Is Earth's Apparent Design for Life Simply the "Most Severe Case of Observational Bias in the History of Science"?
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Quote (sparc @ May 09 2014,03:36)Even without extremities gpuccio will still call it a draw:
Quote 17 JLAfan2001 May 8, 2014 at 7:27 am
19% functional is long cry from 80%.
Quote 18 gpuccio May 8, 2014 at 7:38 am
OK, but the ENCODE data still show activity for 80% of DNA. Nothing has changed. We will see how much of that is confirmed as functional in independent ways. Science must be patient.
edited to correct links and spacing
There's a nice review of the case for "junk DNA" in PLOS Genetics, which I'm sure won't be mis-interpreted by 'news' at all.
Quote (Wesley R. Elsberry @ May 08 2014,22:18)Gary:
I think that it is rude to demand a citation from someone who is only explaining how Watson works.
Of course there is no mention by star of "temporal correlation" being "the way Watson works" you are the lunkhead who mentioned it.
Here's how you can derive "causation" from Big Data: suppose you have two "factors", call them X and Y. You know, based on data, that X is correlated with Y. But you don't know whether X causes Y, Y causes X, or whether there is no causal relation between them. One example of how they can be correlated, but for which there is no causal relation is if there is a THIRD factor Z that causes both of them. You can render these possibilities as graphical models as:
X --> Y,
X <-- Y, and
X <-- Z --> Y
How can you decide which one it is? Well, you can disentangle the first two, in some cases, through temporal knowledge. e.g. Usually, X --> Y implies that X precedes Y; but the converse is not true. So, you can do some temporal reasoning to eliminate possibilities. And there are other ways to separate them; for example, you can mine text, and look to see how people speak about the relationship between X and Y. Individuals are maybe not to be trusted, but high-quality sources are -- and individuals, in aggregate, are, in some cases (and, you can even do deeper modeling and figure out when they are and when they aren't).
Now what about the third possibility? Well, you need some candidate Zs to work with. And how can you find those? Again, this is where data-mining comes in: you go to the web, and look for co-occurrence of (X,Y) with other factors Z. Once you've located a set of possible Z's, then you need to determine whether the third possibility holds. You can, for instance, ELIMINATE the third case, again, using temporal reasoning. And you can do even more elaborate things.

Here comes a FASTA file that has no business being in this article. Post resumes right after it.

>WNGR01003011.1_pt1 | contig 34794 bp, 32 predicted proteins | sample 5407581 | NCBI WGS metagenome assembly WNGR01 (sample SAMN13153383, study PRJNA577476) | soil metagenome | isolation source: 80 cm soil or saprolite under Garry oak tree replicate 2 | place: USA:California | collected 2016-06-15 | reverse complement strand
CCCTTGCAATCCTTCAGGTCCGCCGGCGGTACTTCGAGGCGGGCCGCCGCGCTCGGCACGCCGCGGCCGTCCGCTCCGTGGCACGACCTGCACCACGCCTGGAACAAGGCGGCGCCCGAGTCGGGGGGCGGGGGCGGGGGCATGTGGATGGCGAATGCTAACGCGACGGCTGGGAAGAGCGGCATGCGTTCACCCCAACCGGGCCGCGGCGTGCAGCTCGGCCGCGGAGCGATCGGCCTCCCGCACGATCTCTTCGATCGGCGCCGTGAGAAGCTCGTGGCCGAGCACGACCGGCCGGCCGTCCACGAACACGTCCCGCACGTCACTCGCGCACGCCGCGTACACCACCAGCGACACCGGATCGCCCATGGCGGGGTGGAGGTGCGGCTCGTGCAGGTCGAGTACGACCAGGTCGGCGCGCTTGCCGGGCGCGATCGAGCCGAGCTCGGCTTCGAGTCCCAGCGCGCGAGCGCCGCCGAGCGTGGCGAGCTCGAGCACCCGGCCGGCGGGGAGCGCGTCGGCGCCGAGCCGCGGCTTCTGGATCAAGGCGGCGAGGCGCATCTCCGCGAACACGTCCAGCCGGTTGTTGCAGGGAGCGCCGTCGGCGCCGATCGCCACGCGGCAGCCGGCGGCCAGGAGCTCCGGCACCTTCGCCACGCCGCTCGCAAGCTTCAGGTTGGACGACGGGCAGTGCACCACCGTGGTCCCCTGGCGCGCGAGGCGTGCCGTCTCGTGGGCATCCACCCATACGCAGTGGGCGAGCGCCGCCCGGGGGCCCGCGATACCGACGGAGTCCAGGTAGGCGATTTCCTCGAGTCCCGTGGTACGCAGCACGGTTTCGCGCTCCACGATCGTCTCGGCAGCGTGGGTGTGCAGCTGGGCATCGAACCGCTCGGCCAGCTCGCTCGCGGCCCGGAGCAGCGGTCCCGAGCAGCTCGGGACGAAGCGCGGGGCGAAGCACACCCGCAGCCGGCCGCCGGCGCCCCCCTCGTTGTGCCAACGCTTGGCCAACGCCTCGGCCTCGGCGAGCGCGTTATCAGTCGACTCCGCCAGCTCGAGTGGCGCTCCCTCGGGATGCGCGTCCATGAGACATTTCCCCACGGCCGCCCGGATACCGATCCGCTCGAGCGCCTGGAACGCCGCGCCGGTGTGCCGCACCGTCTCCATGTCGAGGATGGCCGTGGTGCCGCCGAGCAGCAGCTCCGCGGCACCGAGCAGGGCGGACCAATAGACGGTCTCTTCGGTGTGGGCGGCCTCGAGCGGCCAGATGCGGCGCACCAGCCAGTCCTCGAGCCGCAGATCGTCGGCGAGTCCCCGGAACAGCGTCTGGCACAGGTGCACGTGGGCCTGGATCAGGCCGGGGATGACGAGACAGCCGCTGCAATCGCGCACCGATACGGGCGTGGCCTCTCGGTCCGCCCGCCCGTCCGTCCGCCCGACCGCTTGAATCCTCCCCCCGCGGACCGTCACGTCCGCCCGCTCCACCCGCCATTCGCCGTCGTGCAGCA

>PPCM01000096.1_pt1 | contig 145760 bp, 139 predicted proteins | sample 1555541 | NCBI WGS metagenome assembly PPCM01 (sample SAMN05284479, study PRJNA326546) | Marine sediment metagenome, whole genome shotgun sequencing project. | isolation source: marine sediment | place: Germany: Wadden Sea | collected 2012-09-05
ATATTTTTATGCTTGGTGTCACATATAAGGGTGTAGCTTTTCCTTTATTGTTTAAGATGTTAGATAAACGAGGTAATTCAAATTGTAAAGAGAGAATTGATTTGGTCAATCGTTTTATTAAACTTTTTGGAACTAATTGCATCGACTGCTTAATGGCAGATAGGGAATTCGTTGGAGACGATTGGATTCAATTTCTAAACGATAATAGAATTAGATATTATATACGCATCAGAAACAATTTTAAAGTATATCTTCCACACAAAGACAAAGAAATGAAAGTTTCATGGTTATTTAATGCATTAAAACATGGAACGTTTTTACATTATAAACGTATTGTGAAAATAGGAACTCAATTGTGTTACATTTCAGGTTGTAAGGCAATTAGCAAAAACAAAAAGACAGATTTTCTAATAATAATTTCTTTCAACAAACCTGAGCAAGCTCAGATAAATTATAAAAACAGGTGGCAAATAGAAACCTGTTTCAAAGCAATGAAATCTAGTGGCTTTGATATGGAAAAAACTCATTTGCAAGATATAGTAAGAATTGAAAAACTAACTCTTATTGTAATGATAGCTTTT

Gary, what "star0" discusses above *is* temporal correlation. The 2003 Nobel Prize in Economics went to Clive Granger, in part for his development of temporal correlation as the basis for his causality test. What "star0" did not assert was that IBM's "Watson" uses temporal correlation for detecting causality. In fact, "star0" makes no claim at all about any method that "Watson" might be using in the entirety of that post.
To sum up: "star0" does discuss temporal correlation, but does not discuss "Watson" in that post (thus "star0" was not "explaining how Watson works", at least not in the post Gary quoted and I was referring to).
Gary is 0 for 2.
"Lunkhead", when used by Gary, means "perceptive".
Explaining how Watson works was in a number of their threads. That information came from just one of them. This one does maybe go into more than what Watson has but I would not be surprised by it already having that as well.
Star0 used the phrase "temporal reasoning" when talking about "causation" and I'm not sure whether they would agree that "temporal correlation" is a direct substitute. It might be, but in this case the question is why David Ferrucci said “People are so enamored with the data-driven approach that they believe correlation is sufficient."
This evening I'll have some time to go over your leads.
And "lunkhead" was to go with earlier reply about it sometimes getting like Three Stooges in this thread. It's a bit of humor without personal insult like I was responding to that you hurled at me.
As silly as UD is, the denizens there are made to look like geniuses by some of the YECs out there.
Take this guy Nathaniel T. Jeanson, who claims to have a PhD from Harvard.
Quote We can't say that we are closer to, say, chimps than we are to yeast, because chimps and humans are equally distant from yeast.
Holy hell. You're doing it wrong. I promise you that despite all of us being equally distant to my great aunt, that I can prove I am more closely related to my sister than my first cousin. It is beautiful that in his presentation he has the data to do phylogeny right, then discards it, and from the resulting mess, claims to have "disproved evolution."
Here: http://www.icr.org/article...., he applies a molecular clock to mitochondria, multiplying millions of years or 6000 years by the mutation rate. The number of differences works better for the YEC model. He conveniently forgets mitochondria have small (20,000 base) genomes, and that he has predicted 2-3 million coding changes. Oops. (Not to mention mtDNA is probably not neutral, he picked the most rapidly evolving segment "D-loop" to get his molecular clock, and he never states what genomes he's comparing).
I take it back. This guy can't be that dumb. He's just lying.